Burin Community School really surprised us on our October 2018 visit – they’ve started a school farm! To oversee this ambitious project, a new agricultural stream has been set up led by a full-time agricultural engineer. It started as a response to the theft by Yitzhar settlers of 40 acres of school land last summer. The school is lucky enough to own 220 acres, which they intend to keep, and the farm is a way of safeguarding it. Growing fruit and vegetables is also excellent therapy, and keeps the pupils occupied outdoors.


Burin School's polytunnels
Burin School’s new greenhouses


Feras Hassan and orchard
Feras Hassan and orchard saplings

Feras Hassan, one of the English teachers, gave us a guided tour of the existing project, showing off huge, irrigated greenhouses (financed with help from the Mayor of Nablus and village families) as well as an orchard of apple, cherry and citrus saplings.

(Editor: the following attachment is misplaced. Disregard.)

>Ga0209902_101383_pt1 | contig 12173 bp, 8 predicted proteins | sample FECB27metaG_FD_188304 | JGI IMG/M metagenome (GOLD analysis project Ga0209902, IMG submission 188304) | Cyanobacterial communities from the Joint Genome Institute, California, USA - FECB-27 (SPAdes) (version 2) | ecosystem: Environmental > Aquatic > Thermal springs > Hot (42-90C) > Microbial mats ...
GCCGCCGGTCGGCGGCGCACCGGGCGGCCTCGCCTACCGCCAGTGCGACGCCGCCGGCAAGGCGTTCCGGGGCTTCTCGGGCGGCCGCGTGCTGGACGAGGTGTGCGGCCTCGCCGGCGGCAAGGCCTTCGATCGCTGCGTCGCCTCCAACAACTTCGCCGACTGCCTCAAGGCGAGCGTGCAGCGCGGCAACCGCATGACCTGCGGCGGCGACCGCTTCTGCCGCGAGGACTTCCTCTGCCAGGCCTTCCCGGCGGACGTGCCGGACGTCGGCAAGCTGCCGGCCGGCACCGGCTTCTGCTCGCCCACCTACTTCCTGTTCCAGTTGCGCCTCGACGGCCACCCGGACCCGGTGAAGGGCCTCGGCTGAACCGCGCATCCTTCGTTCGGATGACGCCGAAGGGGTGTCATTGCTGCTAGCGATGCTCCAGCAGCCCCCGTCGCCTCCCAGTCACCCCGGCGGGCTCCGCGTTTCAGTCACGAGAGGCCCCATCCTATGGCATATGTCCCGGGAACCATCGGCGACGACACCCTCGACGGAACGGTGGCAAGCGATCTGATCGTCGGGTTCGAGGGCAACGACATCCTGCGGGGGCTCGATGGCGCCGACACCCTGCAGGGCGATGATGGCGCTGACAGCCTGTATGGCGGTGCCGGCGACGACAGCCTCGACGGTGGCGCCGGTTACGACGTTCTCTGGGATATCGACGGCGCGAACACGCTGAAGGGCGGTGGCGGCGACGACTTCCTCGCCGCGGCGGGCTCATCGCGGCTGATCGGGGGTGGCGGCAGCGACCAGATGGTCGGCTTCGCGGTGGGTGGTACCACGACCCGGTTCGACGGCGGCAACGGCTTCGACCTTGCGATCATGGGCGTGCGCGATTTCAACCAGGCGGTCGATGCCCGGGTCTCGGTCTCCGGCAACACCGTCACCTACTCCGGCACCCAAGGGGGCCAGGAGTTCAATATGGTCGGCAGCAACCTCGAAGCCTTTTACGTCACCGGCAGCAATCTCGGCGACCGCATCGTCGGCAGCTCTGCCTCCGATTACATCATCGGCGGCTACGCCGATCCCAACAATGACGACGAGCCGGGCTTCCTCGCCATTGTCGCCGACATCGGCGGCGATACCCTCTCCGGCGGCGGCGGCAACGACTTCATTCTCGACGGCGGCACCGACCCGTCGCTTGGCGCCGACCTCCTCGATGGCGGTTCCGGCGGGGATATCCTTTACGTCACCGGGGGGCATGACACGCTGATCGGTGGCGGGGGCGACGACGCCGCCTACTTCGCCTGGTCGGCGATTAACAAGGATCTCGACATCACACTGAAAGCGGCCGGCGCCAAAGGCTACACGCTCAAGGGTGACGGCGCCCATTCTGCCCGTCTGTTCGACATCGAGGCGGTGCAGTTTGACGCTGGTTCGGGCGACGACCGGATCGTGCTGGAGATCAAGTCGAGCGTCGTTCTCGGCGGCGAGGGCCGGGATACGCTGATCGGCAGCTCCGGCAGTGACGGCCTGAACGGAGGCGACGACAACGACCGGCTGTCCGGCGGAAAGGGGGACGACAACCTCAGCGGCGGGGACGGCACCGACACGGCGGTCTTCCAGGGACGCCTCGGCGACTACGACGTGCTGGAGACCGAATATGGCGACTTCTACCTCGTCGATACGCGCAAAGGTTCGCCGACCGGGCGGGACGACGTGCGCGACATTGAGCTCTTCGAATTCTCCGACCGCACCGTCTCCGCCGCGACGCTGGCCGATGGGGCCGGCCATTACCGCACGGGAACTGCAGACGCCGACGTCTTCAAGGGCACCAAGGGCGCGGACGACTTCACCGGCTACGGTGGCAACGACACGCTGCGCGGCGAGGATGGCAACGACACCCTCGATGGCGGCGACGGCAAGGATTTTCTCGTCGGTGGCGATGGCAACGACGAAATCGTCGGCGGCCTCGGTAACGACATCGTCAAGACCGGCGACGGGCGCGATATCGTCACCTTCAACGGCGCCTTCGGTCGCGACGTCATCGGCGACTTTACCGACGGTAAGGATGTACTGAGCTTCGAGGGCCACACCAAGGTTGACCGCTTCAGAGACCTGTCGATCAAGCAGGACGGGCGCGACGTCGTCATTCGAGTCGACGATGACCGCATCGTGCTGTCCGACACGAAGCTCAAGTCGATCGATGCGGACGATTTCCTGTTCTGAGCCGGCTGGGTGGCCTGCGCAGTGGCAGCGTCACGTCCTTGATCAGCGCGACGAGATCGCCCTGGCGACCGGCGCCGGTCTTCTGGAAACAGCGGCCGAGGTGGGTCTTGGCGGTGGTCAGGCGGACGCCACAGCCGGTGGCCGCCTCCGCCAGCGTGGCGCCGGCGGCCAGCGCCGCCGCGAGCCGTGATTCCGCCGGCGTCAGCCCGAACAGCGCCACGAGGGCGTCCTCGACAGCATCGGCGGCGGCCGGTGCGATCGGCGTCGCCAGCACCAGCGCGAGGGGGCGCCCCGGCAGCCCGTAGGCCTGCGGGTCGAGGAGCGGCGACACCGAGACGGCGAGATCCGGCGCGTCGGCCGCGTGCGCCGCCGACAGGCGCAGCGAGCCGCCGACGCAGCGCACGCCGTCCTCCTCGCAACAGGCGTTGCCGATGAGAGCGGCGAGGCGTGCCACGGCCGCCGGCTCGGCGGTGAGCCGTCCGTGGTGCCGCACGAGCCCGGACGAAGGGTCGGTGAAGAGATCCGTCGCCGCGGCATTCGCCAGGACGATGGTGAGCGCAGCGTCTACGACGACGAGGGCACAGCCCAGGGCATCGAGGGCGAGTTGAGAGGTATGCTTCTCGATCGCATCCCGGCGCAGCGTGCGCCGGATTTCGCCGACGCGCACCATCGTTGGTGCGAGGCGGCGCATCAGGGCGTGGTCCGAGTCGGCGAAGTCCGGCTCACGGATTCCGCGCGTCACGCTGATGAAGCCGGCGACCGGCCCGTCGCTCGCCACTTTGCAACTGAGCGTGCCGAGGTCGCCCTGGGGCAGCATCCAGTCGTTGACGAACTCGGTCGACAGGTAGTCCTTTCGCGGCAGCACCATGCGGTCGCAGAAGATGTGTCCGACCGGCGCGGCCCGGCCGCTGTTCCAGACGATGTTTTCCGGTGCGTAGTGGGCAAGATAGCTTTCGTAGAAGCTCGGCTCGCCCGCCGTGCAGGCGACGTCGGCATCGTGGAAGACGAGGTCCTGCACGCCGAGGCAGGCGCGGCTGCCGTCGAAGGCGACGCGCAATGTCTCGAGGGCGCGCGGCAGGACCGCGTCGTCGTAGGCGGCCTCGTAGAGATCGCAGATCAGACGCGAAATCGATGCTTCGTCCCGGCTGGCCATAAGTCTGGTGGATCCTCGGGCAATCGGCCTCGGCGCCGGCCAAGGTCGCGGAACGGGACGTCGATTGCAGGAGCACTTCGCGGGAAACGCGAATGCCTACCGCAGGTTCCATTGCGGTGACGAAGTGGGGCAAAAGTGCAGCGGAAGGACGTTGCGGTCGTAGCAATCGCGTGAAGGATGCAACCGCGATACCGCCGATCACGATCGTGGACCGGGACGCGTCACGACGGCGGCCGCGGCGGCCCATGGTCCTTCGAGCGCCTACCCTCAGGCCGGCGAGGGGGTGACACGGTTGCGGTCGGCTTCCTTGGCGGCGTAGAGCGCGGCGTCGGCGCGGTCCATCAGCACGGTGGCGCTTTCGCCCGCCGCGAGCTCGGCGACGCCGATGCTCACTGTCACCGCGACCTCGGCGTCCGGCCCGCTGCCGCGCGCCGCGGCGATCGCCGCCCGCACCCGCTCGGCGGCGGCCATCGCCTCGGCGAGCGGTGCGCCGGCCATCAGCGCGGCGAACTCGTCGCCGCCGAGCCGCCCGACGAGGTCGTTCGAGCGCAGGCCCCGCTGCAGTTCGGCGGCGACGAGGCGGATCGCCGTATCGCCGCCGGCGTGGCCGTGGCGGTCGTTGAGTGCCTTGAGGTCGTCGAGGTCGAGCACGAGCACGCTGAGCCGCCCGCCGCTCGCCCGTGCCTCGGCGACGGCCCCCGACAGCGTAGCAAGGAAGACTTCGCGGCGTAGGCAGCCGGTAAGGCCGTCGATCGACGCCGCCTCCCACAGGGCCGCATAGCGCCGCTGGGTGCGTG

A visit to Burin Girls School

This school is relatively well off but we hope to fund a new keyboard for them as their musical abilities are strong and need encouragement. (February 2019 update: the keyboard was safely delivered).

October 2017 visit

Madama Girls School – new headmistress

During the 2017 harvest, we were delighted to meet the new headmistress of Madama Girls’ School, the dynamic Nawal Mahmoud Rabaya in charge of 375 students (including 24 in the kindergarten) and 22 teachers. Although grades and averages are high, their drawback is the lack of a science stream and of course the pitiful budget from the Palestinian Authority.

Nawal Mahmoud Rabaya, head of Madama Girls’ School

Despite that, the school looked impressive, partly thanks to Nawal’s existing connections with World Vision and Norway Council. Trustees discussed her school’s needs and agreed to immediately contribute towards the top of her ‘wish-list’, namely a dozen CD/tape-recorders for lessons.